When vthe invention is to be used for measuring the force on a glider towing gear, for example, the galvanometer will be part of a conventional oscillograph which is carried in the fuselage of the towing airplane, and the switches, resistors and connections will be carried in a separate box or casing also carried in the fuselage, with cables leading therefrom to the oscillograph and. the leads from the strain gages. Such an arrangement is within the skill of any electrician and hence is not illustrated. Readings may be taken during the iiight and the record made may of course be studied after the flight. Engineers-may thus determine the forces imposed during acceleration on the ground and take-oif as well as during flight under different atmospheric conditions and at diierent altitudes and gross weights. The invention may also be used in connection with land vehicles and elsewhere where sensitive and accurate stress and strain determinations are desired. It will be understood that if the strain gage support or frame as a whole is subjected to compression, the so-called tension membersbecome compression members andthe compression member is subjected to tension.
' Advantages are that data obtained are much more accurate, Whilethe procedure itself is Simpler and faster than other methods such as the torque-meter method. Temperature and weather conditions will have no effect onE the test, as the Wheatstone bridge may be balanced and retain that balance at all ambient temperatures. The strain gages may be easily protected from moisture and damage by wrapping with heavy tape. A particular advantage is that the sensitivity of the apparatus is twice that of a pair of strain measurements. Furthermore this sensitivity is constant for all loadingsv within the capacity ofl the strain gage support. The device has a very broad frequency range, which makes ac-curate readings possible even when the loads are rapidly applied. The accuracy of readings is not affected by mechanical friction or wear. The device is simpleto make, light in weight, occupies little space and is usable in many different tests on many objects. It has been successfully used to calibrate accelerometers employed in measuring accelerations imposed on objects attached to opening parachutes.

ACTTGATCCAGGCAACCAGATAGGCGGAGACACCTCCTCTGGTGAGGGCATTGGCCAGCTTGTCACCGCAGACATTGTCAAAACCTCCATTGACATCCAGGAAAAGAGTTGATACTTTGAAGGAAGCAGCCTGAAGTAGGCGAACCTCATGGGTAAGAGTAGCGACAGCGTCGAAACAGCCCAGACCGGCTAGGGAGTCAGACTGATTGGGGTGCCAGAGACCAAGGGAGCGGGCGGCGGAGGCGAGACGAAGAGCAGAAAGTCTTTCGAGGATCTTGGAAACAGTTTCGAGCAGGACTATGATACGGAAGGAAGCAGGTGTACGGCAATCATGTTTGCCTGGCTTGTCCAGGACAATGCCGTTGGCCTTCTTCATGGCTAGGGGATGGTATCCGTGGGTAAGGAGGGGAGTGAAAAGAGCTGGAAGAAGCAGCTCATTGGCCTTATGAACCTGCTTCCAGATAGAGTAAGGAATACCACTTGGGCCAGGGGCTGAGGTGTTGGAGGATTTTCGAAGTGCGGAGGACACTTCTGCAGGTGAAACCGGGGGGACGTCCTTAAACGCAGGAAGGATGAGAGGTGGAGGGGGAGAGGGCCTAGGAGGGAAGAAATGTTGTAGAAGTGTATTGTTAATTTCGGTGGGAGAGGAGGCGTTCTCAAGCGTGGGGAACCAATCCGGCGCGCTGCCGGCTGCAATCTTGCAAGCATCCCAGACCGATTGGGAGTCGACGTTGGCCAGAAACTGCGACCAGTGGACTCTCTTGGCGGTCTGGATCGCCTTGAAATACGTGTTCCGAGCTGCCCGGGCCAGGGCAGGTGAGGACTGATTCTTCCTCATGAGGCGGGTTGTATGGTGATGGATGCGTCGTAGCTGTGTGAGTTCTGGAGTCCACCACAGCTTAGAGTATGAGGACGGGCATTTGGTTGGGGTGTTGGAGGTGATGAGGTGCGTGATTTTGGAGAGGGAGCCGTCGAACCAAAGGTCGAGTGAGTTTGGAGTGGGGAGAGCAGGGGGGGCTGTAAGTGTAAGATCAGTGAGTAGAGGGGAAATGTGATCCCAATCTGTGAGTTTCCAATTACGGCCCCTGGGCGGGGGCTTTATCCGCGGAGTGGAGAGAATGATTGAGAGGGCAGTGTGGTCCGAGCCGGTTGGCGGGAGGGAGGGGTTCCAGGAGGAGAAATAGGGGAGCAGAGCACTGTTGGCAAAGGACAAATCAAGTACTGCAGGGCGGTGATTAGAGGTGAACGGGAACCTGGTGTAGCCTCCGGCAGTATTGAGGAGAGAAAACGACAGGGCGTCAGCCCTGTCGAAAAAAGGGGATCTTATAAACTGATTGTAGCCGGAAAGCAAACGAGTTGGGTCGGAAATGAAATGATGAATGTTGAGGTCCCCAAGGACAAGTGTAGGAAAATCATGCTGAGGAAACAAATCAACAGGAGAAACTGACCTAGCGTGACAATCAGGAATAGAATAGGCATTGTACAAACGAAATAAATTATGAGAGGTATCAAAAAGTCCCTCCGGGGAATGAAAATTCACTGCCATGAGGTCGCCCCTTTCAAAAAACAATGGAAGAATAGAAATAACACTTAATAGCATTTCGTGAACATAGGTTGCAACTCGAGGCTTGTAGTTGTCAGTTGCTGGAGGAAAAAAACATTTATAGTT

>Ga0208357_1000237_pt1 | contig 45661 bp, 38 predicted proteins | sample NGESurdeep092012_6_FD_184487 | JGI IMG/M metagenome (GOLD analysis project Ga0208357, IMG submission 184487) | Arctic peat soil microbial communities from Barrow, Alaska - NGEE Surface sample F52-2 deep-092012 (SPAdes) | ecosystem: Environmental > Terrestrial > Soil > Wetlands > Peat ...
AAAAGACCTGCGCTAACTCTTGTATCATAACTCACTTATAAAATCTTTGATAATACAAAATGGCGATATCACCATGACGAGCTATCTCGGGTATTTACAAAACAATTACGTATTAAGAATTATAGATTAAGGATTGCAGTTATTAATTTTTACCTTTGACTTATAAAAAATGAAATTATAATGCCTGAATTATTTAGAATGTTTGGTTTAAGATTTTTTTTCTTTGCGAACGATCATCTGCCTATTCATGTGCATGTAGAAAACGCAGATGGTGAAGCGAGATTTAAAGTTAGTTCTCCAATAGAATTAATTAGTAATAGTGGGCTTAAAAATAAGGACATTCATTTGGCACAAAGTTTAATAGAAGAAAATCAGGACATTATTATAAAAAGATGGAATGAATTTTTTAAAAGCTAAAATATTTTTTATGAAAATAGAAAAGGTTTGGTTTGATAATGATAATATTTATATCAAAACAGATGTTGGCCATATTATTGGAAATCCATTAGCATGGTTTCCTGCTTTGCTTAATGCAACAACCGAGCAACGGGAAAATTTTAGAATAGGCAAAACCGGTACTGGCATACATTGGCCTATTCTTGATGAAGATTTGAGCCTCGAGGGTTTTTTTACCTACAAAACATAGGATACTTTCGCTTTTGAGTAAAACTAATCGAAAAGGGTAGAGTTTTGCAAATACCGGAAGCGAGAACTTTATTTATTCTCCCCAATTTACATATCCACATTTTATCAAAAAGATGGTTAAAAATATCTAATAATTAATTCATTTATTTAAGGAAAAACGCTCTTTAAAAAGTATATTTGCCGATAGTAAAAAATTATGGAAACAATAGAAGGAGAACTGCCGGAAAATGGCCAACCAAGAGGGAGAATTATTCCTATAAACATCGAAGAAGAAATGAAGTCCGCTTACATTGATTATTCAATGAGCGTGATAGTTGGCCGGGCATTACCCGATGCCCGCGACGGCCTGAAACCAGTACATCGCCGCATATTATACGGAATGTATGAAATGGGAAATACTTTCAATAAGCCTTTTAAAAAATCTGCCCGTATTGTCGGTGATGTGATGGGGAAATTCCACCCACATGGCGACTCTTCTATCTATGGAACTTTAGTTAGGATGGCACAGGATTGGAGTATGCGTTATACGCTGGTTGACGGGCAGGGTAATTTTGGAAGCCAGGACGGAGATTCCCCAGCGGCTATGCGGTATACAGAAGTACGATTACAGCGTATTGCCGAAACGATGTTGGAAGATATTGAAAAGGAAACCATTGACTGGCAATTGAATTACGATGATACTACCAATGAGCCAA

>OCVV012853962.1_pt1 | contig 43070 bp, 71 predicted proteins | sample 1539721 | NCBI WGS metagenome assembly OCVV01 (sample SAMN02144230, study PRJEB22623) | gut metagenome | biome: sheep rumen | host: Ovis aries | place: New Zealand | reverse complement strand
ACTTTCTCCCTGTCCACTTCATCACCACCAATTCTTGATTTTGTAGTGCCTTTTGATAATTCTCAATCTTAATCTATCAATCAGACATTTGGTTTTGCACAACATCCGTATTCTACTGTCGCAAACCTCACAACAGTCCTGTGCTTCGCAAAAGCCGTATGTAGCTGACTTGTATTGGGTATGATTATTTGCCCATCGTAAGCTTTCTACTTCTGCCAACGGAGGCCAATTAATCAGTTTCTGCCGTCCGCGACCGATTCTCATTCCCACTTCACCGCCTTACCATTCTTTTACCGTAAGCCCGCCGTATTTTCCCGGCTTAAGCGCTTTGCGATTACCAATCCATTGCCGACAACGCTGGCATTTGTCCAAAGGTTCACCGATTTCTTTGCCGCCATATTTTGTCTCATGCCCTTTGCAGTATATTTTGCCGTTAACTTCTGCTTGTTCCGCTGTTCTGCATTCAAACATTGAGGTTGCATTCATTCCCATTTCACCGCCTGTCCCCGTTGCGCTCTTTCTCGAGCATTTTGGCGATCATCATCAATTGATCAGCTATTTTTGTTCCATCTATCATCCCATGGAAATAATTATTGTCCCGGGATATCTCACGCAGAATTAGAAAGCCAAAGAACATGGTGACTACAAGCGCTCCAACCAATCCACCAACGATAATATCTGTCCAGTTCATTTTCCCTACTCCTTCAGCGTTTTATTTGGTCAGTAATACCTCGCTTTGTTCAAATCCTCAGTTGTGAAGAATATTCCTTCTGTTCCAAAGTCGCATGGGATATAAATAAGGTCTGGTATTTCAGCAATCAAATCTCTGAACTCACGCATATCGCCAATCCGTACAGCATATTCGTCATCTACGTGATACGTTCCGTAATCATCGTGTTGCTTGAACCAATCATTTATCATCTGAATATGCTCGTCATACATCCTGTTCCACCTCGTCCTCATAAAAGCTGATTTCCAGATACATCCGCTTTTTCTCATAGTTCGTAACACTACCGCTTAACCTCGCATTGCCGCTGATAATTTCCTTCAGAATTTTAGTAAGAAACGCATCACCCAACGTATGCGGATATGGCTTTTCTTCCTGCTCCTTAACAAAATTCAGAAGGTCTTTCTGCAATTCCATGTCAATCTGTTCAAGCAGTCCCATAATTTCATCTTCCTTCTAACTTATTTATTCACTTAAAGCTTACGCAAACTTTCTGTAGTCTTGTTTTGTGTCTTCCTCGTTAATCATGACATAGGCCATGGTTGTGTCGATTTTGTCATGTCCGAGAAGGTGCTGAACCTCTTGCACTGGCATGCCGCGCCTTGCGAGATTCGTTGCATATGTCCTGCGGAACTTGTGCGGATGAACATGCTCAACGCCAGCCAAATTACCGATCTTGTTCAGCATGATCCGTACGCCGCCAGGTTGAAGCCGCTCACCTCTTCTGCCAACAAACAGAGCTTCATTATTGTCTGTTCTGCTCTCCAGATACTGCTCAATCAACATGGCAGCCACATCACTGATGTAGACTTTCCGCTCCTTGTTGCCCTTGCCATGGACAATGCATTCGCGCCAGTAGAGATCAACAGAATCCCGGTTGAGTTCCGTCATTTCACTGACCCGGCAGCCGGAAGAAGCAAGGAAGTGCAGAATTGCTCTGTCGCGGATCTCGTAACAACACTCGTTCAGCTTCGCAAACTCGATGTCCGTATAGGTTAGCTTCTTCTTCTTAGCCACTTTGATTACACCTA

While the described strain gage support carries four strain gages arranged on the four sides of a Wheatstone bridge, it is possible to realize some of ,the yadvantages of our invention by employing only two strain gages, one on a tensioned portion of the support, the other on a part which is underA compression at the same instant, the two strain gages being coupled in a circuit like that of Fig. 3, with resistance coils, not strain gages, in the positions of gages i8 and 20.
Having described one form of our invention, without limiting ourselves thereto, what we claim as new and desire to secure by Letters Patent,
1. In a strain gage device for use with a resistance responsive indicating means comprising; a rectangular frame element having a cross member connecting opposite corners and means on the two other opposite corners facilitating coupling said rectangular frame in a load connection whereby the sides of said frame element Will be subjected to longitudinal loads opposite simultaneously to the logitudinal loads imposed on said cross member in response to the direction of load in said load connection; and strain gage means mounted on yat least one side and strain gage means mounted on said cross member of said frame element, said strain gages constituting strain responsive resistance elements.